The Rockaway Beat
What is the difference between permissible race-consciousness and unlawful racial discrimination?
To many, this is not an academic debate, but a real-life issue that is of prime importance to thousands of American workers, particularly those who work for government.
The issue is so important, that the United States Supreme Court has taken it up for the coming term, with even those august debaters split down the middle.
The issue is basic. Does it matter if particular individuals can show that they were harmed by governmental decisions based solely on race?
I think it does, but many people would disagree, stating that the "greater good of society" demands that sometimes individuals have to be harmed to serve that greater good.
At issue is a real-life case.
It comes from a promotion test for firefighters in New Haven (Connecticut), but it might have come from New York City or any other large municipality as well.
The case, Ricci v. Destefano, rises from a group of white firefighters who were denied promotions after an examination yielded no black members eligible for advancement.
Justice David Souter called it a "damned if you do, damned if you don't situation," but I don't see it that way.
New Haven, the home of Yale University and some of the best Greek restaurants in the nation, needed some fire lieutenants and captains. It gave a promotion exam that was taken by several dozen firefighters, white and black alike. When the tests were scored, it was found that not one of the black firefighters had made the cut.
What did the city do?
It threw out the entire test, stating that it was afraid the city could be sued for racial discrimination because no black firefighters had passed the test.
The city argued that the decision to dump the test entirely was a "racially neutral act," because nobody would be promoted and nobody was singled out because of race.
The city's attorney argued that the fire department could engage in intentional discrimination in order to avoid a disparate impact," because that disparate impact could be construed as discrimination. Loosely translated from legalese, that means the city can decide to discriminate against white individuals if that eases the impact on blacks as a class.
Eighteen firefighters who passed the test and were therefore eligible for promotion, including one Hispanic man, sued.
To those eighteen firefighters, the question of using race as criteria for hiring or promotion is not an academic discussion. It is important to both their career goals and their salaries.
The federal government, which appeared as a "friend of the court," has taken a middle ground. It says that public employers should be protected when they try to comply with a federal law forbidding the use of some job qualifications that have a disproportionately negative impact on members of one race. The feds, however, urged the Supreme Court to send the case back to the lower courts to determine whether or not New Haven's asserted justification was a pretext for intentional race discrimination against the white and Hispanic firefighters.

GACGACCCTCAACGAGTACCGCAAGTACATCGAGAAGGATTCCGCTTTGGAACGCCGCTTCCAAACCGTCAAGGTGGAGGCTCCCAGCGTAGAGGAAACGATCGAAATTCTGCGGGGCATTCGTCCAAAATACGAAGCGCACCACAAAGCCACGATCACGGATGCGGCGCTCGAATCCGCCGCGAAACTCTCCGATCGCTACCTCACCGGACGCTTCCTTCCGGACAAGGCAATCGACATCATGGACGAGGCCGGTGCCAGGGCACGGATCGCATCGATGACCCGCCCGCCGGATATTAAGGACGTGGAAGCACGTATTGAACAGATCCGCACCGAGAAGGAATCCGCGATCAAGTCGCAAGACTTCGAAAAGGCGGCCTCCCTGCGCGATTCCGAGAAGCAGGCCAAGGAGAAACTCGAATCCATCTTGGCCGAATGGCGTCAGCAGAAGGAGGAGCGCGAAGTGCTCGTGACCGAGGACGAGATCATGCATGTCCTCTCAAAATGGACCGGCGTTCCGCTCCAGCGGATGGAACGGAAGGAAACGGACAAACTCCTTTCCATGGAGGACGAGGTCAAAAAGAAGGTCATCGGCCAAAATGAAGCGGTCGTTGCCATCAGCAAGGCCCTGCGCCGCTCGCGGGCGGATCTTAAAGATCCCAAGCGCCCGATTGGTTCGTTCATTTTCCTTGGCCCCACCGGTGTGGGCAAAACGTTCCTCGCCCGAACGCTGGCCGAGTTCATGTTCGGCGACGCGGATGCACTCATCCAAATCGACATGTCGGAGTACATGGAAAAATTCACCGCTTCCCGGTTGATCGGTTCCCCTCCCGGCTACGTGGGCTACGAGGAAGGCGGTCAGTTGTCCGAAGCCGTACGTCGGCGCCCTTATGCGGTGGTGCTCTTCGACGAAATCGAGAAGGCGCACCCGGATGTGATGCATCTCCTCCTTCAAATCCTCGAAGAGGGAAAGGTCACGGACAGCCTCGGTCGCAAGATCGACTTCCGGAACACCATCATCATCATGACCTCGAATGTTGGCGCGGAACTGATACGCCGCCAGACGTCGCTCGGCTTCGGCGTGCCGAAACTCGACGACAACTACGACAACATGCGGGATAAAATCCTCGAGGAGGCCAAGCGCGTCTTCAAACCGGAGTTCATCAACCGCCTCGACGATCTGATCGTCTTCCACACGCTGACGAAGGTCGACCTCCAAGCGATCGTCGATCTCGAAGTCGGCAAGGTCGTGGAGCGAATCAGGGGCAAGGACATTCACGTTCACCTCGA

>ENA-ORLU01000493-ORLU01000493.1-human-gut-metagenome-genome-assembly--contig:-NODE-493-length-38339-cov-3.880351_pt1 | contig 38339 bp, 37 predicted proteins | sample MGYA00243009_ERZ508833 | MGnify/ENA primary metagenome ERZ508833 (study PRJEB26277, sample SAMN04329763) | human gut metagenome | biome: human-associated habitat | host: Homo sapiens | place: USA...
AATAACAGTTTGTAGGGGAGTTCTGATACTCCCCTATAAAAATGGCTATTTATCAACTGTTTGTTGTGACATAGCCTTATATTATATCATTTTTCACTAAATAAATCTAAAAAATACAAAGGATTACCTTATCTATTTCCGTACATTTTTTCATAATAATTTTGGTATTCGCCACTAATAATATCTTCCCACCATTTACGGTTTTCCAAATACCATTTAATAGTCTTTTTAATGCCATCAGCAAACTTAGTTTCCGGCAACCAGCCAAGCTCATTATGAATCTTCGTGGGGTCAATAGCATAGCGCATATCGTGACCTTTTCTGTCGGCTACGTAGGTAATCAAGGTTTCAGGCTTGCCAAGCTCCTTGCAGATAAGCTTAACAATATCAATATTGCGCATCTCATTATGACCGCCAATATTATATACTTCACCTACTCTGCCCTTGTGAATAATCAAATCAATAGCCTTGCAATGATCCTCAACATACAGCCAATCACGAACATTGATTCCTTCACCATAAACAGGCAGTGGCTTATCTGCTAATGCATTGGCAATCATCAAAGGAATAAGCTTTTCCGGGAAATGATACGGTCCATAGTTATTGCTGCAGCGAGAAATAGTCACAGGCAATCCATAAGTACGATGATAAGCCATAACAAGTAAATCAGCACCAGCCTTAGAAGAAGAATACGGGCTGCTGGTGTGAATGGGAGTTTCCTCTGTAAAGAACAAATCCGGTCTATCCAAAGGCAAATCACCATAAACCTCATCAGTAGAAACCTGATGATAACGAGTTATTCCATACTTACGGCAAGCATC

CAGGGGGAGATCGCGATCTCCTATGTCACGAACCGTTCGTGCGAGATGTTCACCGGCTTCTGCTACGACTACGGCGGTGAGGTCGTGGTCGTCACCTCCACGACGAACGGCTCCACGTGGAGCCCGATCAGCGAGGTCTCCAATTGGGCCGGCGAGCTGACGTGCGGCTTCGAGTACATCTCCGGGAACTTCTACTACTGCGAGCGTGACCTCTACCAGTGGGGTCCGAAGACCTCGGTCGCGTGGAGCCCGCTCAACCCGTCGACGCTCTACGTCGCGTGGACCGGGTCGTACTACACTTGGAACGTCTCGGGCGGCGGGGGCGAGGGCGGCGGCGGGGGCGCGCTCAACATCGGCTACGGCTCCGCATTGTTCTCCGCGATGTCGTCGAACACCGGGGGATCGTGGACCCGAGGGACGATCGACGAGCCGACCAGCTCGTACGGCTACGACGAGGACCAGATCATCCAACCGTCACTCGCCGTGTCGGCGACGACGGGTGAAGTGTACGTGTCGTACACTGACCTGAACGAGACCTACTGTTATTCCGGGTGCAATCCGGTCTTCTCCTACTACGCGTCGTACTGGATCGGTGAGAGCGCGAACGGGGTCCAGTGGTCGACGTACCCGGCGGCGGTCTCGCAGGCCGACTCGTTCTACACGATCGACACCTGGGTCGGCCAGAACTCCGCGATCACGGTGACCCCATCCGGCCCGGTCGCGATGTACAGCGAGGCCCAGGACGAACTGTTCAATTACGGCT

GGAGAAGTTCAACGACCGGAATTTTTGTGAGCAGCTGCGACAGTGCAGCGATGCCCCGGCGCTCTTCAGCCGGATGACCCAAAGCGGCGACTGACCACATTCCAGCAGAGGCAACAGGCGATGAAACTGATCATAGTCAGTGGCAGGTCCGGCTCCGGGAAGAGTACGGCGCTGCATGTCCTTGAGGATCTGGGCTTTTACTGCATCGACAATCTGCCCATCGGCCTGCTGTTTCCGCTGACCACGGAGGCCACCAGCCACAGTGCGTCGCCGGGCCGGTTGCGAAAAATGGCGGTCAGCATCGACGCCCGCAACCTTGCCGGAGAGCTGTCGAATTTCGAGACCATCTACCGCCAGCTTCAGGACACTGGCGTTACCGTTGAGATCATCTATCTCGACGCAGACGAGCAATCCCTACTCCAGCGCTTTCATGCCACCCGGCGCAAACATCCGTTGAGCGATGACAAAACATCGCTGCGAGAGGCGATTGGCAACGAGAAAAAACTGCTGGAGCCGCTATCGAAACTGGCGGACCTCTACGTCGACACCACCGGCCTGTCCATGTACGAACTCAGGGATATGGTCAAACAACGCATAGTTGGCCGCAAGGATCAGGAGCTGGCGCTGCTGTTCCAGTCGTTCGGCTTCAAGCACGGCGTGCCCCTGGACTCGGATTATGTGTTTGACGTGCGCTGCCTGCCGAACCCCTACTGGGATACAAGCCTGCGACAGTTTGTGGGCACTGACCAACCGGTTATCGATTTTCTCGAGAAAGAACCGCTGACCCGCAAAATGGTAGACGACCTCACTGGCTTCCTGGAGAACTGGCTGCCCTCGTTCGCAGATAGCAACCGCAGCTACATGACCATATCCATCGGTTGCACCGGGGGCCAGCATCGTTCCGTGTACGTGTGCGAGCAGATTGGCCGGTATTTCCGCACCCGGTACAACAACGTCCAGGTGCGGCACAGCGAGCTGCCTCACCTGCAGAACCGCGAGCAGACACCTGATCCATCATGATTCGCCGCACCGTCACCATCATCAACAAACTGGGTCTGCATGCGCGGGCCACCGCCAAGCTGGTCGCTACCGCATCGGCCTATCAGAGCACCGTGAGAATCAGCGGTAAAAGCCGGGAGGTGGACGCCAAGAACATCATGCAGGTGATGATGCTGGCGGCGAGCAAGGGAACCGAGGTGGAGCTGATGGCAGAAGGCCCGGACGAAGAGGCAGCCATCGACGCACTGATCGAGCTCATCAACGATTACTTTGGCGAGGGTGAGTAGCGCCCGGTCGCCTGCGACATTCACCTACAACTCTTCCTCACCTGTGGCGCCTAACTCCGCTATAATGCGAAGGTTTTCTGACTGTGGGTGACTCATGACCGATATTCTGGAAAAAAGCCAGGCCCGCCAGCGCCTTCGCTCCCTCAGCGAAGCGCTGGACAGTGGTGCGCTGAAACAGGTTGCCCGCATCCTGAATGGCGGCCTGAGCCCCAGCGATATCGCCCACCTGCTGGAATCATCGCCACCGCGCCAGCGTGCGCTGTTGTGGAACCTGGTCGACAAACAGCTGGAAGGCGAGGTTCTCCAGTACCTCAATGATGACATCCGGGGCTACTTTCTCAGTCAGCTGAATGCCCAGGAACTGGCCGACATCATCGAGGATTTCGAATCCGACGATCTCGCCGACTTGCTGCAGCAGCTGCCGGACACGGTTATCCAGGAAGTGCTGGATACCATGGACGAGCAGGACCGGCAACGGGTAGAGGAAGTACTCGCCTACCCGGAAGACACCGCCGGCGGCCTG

The New York Times, that bastion of liberal (excuse me, I mean progressive) thought editorialized in favor of the city arguing that any test that has a disproportionate amount of high scorers of one race is therefore discriminatory.
Some of its readers do not agree.
"Such a test is not discriminatory, but merely discriminating," wrote Steven Goldberg, a professor at City College. "What would you prefer as a method for promotion? Interviews vulnerable to manipulation to insure hiring of applicants favored for discriminatory reasons? Random selection in which the least qualified are considered as worthy of promotion as the most qualified?"
Last week, Supreme Court members questioned advocates for both sides.
While the court's decision will not be made for some time, and it could agree with the government and send it back to the lower courts for clarification, it was clear from the questioning that the court is split on the issue, with conservative justices siding with the firefighters and progressive justices with the city.
Justice Antonin Scalia, for example, was critical of the argument that the decision was racially neutral.
"It's neutral because you throw out the losers as well as the winners," he pointedly asked the city attorney. "That's supposed to be neutrality."
Justice Anthony Kennedy, who will probably be the swing vote for the side that wins the vote, was also dubious about the city's argument.
"[The city] looked at the results, and it classified the successful and unsuccessful applicants by race," he said to the federal government's attorney. "And then you say that this isn't race? I have trouble with that argument."
So do I.
What the city did to a group of workers who regularly risk their lives for the public was reprehensible.
What it said to those workers is that what they do as individuals is not valued much when it comes to promotion because the happen not to be the color du jour.
I take this personally. When I was an editor for Xerox Education Publications (Weekly Reader, et al) in the 1970s, the company was faced with a suit that argued that they did not hire a sufficient number of women and minorities.
The company, which did not want to gut its prized machine division, decided to use its publishing outlets to even the score and satisfy the feds.
Within the span of several weeks, a large amount of male, white employees were replaced with women and minorities, satisfying the feds, but leaving me without a job.
Was that cut done for the "greater good?" The company and the feds seemed to think so.
Did it harm me as an individual? Of course. Was I laid off only because I was white and male? It seems so.
I understand the plight of the firefighters in New Haven, and believe that they are right.
No individual should ever be harmed in pursuit of the greater good, because what is perceived as the greater good often is not.